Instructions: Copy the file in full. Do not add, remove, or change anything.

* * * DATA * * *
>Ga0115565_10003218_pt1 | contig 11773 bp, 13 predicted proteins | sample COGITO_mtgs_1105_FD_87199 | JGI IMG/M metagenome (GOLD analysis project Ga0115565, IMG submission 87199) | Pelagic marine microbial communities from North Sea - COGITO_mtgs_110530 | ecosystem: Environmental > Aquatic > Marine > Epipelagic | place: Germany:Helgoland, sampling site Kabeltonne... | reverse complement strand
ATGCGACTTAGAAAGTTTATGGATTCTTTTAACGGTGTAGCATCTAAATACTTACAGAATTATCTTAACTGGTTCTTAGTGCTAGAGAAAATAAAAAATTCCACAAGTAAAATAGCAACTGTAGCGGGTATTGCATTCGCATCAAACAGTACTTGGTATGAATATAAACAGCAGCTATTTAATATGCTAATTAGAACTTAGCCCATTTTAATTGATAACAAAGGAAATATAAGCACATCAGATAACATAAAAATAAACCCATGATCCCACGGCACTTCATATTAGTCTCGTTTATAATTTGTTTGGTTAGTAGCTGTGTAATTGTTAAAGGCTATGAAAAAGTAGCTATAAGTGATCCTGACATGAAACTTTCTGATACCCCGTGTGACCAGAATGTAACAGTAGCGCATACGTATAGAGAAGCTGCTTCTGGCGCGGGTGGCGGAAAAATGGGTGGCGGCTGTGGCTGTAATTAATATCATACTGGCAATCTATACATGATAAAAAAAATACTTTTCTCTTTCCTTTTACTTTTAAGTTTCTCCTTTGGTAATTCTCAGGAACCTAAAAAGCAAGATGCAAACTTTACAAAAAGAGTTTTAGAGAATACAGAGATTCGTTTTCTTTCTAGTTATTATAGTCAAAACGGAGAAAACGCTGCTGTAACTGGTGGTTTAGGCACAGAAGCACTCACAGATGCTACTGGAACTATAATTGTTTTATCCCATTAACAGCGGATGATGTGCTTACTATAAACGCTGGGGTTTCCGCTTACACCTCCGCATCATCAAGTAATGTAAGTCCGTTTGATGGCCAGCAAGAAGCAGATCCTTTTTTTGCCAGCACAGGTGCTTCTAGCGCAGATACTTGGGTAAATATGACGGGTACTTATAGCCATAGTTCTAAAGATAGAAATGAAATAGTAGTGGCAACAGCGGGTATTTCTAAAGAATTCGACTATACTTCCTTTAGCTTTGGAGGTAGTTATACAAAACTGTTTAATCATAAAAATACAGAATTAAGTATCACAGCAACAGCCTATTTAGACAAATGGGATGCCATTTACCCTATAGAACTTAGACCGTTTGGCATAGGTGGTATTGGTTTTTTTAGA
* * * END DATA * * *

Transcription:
>Ga0115565_10003218_pt1 | contig 11773 bp, 13 predicted proteins | sample COGITO_mtgs_1105_FD_87199 | JGI IMG/M metagenome (GOLD analysis project Ga0115565, IMG submission 87199) | Pelagic marine microbial communities from North Sea - COGITO_mtgs_110530 | ecosystem: Environmental > Aquatic > Marine > Epipelagic | place: Germany:Helgoland, sampling site Kabeltonne... | reverse complement strand
ATGCGACTTAGAAAGTTTATGGATTCTTTTAACGGTGTAGCATCTAAATACTTACAGAATTATCTTAACTGGTTCTTAGTGCTAGAGAAAATAAAAAATTCCACAAGTAAAATAGCAACTGTAGCGGGTATTGCATTCGCATCAAACAGTACTTGGTATGAATATAAACAGCAGCTATTTAATATGCTAATTAGAACTTAGCCCATTTTAATTGATAACAAAGGAAATATAAGCACATCAGATAACATAAAAATAAACCCATGATCCCACGGCACTTCATATTAGTCTCGTTTATAATTTGTTTGGTTAGTAGCTGTGTAATTGTTAAAGGCTATGAAAAAGTAGCTATAAGTGATCCTGACATGAAACTTTCTGATACCCCGTGTGACCAGAATGTAACAGTAGCGCATACGTATAGAGAAGCTGCTTCTGGCGCGGGTGGCGGAAAAATGGGTGGCGGCTGTGGCTGTAATTAATATCATACTGGCAATCTATACATGATAAAAAAAATACTTTTCTCTTTCCTTTTACTTTTAAGTTTCTCCTTTGGTAATTCTCAGGAACCTAAAAAGCAAGATGCAAACTTTACAAAAAGAGTTTTAGAGAATACAGAGATTCGTTTTCTTTCTAGTTATTATAGTCAAAACGGAGAAAACGCTGCTGTAACTGGTGGTTTAGGCACAGAAGCACTCACAGATGCTACTGGAACTATAATTGTTTTATCCCATTAACAGCGGATGATGTGCTTACTATAAACGCTGGGGTTTCCGCTTACACCTCCGCATCATCAAGTAATGTAAGTCCGTTTGATGGCCAGCAAGAAGCAGATCCTTTTTTTGCCAGCACAGGTGCTTCTAGCGCAGATACTTGGGTAAATATGACGGGTACTTATAGCCATAGTTCTAAAGATAGAAATGAAATAGTAGTGGCAACAGCGGGTATTTCTAAAGAATTCGACTATACTTCCTTTAGCTTTGGAGGTAGTTATACAAAACTGTTTAATCATAAAAATACAGAATTAAGTATCACAGCAACAGCCTATTTAGACAAATGGGATGCCATTTACCCTATAGAACTTAGACCGTTTGGCATAGGTGGTATTGGTTTTTTTAGA